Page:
Random REXX mention on Fediverse reminded me of good times with it. REXX was originally a scripting language for the IBM /360 series, later OS/2 where I encountered it. There’s three main branches: REXX (original, simple procedural language), ooRexx (strict superset adding OOP tools to REXX), and NetRexx (almost-REXX implemented in Java, so it can interact with the entire Java API).
The things it does well are: Simple notation, like BASIC, but it’s structured and dynamic: Variables have their NAME as default value, and it’s trivial to evaluate strings as code. Variables can also be “stems”, either indexed or associative arrays depending on key.
a.=0; a.0=10 and you have an 10-element array of 0’s (using
.0 as length is common). Any command it doesn’t recognize is passed to the outside environment, which might be a command-line shell, another program you’re scripting, whatever, no special syntax needed. REXX is preposterously fast for a scripting language, and has perfect decimal math (Cowlishaw’s main academic area of interest), though it’s still not compiled language fast.
OS/2 made great use of it. The E and E/PM editors written in REXX are all about scripting; like Emacs but far more so, there’s almost no program except the E script.
Back in the ’90s, I wrote a ton of programs for clients (all dreadfully dull line-of-business stuff) which were thousands of lines of REXX with VT100 UI or a little teeny GUI shell in C it controlled and got messages from; my turnaround on a business change could be hours instead of days or weeks for a C-only program. There’s somewhere on FTP sites or in my old code archive my QUEST game, which was just a random D&D wilderness crawl hack-and-slash, written the same way, and a huge script for writing a nice config file to generate the impossibly fussy bit-twiddling world files for DikuMUD and CircleMUD.
Down side, by the late ’90s OS/2 was shut down, Mike Cowlishaw started doing everything in NetRexx, so the core language languished, and there weren’t good ports to Linux or Mac (either System 9 or early OS X). The open-source “Regina” interpreter was almost but not quite compatible, and was very frustrating to debug around. I completely gave up on it around 1999, when Python got usable.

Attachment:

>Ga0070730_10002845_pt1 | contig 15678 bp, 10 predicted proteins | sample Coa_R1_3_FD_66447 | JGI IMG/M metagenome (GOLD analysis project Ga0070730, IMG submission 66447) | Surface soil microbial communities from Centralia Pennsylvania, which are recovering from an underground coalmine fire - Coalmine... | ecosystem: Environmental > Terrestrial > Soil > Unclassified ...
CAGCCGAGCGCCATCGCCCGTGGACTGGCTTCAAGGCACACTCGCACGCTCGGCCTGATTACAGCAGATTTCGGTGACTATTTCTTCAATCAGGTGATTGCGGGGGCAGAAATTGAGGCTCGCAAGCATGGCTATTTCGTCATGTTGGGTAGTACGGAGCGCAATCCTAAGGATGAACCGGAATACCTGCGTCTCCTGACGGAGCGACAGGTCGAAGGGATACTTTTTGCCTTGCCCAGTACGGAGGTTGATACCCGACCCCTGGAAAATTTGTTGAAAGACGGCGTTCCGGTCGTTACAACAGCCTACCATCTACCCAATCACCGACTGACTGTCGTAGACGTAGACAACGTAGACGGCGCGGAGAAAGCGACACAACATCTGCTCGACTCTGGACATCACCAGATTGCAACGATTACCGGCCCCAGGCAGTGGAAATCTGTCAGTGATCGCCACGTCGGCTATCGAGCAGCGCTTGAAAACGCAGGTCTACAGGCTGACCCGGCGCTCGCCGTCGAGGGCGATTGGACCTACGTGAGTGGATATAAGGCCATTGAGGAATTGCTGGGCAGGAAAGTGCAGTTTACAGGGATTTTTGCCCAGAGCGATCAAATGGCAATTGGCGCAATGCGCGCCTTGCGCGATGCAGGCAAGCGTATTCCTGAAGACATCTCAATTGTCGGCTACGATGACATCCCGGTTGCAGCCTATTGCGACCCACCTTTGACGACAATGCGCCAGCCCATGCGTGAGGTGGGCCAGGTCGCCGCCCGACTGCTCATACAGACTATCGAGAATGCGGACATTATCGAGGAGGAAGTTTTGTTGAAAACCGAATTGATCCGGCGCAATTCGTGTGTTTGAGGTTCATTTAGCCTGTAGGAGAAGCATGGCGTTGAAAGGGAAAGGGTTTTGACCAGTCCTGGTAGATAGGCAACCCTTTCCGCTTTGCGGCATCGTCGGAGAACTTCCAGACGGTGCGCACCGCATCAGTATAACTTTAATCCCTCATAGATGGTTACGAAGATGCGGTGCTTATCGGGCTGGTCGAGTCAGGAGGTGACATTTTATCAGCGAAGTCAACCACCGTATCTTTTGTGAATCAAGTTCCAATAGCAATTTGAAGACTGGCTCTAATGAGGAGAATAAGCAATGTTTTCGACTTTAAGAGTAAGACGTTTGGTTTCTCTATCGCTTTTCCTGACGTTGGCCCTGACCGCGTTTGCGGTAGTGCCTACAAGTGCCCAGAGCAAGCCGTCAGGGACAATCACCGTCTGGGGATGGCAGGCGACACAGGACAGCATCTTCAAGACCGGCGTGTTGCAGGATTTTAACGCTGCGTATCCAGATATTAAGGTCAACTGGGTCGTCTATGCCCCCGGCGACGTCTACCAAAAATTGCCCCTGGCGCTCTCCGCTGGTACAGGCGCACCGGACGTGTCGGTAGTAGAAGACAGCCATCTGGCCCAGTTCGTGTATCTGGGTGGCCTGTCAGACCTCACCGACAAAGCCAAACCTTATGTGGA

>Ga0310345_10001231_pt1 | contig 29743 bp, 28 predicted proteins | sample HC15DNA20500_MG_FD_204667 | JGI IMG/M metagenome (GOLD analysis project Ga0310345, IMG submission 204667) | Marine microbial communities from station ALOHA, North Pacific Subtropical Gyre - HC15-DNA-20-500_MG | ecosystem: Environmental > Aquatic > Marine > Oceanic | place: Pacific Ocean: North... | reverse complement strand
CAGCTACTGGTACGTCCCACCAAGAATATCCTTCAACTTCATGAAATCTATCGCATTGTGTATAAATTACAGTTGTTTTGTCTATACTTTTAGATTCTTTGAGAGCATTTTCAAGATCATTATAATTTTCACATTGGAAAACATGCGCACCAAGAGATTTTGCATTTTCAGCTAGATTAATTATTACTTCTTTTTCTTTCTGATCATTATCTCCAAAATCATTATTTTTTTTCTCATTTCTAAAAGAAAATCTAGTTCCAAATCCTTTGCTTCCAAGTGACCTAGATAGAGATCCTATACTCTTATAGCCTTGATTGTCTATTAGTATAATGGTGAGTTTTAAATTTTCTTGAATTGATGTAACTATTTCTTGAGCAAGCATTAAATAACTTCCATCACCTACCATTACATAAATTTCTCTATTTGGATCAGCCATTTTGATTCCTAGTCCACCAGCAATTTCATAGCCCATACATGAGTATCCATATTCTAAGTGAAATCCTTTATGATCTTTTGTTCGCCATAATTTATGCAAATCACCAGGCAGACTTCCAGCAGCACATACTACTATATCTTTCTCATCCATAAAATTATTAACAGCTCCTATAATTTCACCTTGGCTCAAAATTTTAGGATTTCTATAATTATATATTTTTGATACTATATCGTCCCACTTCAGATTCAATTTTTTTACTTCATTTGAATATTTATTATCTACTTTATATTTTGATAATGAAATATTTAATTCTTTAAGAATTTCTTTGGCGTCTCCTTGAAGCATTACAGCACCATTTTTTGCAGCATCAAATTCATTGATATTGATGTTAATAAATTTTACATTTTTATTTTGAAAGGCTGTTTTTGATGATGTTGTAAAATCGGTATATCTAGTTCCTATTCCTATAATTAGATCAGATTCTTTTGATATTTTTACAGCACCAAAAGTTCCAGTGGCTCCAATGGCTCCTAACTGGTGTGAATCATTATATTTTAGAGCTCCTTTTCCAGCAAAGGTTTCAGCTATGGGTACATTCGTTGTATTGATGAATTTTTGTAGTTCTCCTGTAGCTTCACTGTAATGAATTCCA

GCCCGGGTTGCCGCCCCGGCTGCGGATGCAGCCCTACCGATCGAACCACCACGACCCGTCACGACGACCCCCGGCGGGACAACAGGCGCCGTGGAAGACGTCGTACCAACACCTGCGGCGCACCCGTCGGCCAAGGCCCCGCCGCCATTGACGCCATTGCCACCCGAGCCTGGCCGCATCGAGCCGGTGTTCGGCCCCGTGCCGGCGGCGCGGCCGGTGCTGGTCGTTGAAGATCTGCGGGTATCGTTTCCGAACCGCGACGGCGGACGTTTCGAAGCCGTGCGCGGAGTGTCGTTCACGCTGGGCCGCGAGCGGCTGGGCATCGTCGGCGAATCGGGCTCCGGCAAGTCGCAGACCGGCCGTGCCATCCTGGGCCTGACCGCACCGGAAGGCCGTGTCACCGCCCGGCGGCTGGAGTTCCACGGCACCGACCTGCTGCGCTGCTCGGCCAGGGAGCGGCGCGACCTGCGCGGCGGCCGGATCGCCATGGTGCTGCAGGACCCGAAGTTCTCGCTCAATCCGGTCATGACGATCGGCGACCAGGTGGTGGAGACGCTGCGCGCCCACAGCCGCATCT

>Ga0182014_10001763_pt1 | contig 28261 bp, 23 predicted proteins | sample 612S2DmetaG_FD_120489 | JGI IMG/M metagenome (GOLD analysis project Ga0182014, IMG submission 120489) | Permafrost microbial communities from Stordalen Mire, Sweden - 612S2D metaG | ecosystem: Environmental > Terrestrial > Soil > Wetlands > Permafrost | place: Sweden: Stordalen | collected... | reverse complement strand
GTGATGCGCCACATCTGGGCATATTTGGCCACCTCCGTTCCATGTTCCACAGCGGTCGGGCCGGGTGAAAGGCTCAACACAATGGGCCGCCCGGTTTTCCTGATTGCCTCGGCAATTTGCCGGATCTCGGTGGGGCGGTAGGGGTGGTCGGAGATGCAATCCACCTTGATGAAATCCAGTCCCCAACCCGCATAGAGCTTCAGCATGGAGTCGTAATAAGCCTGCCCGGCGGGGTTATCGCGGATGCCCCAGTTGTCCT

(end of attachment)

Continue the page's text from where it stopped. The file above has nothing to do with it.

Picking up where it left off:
Seems in the last decade they’ve somewhat recovered, REXX Language Association, aka ooRexx.org, and NetRexx all have maintained sites, the old RexxInfo site is as hideous as it was in the ’90s, and unmaintained now, but does have a free copy of the REXX Programmer’s Reference book which is nicely complete.
The RexxLA symposium is going on as we speak. No livestreams, sadly, but last year’s presentation decks are up. You might want to start with Rexx Tutorial for Beginners part 1, part 2, and ooRexx Tutorial.
I’d really like to hear “Rexx from OS/2 to macOS – a travel in time & space”!
% sudo port install oorexx … % cat hello.rexx /** hello.rexx */ name = input("What is your name? ") say "Hello," reverse(name) || "!" exit input: procedure parse arg prompt call charout ,prompt return linein() % rexx hello.rexx What is your name? Mark Hello, kraM!
Works fine. The default I/O commands are a little weird so I rewrote that input function almost from muscle memory.
PULL var and
PUSH x operate on a stack and get uppercased,
PARSE PULL var is very powerful and lets you interpolate strings for parsing input (you can also use it on function args, as seen here), but here all I want is a complete line as a function. SAY is a cutesy form of
CALL LINEOUT ,whatever, (the missing first arg to CHAROUT or LINEOUT is the output file name/handle). Note the two ways to call a function:
CALL f x depending on if it has a return value. I write everything lowercase, modern REXX is case-insensitive, but historically it was an uppercase-only language, so I always SHOUT THE KEYWORDS when talking about them.
I didn’t get far into ooRexx back in the day; I don’t think most of its “enhancements” are needed to a nice simple language, but there’s places where stems aren’t a sufficient abstract data structure and the like.
This looks like fun to play with again, though I wouldn’t expect to ship anything useful in it. The one problem is there’s no REPL. You can actually make a simple REPL with just
DO FOREVER; PARSE PULL line; INTERPRET line; END but there’s a lot of error-handling and structured stuff that won’t work in that. I think I have a real REPL in my code? I’ll go looking in a bit.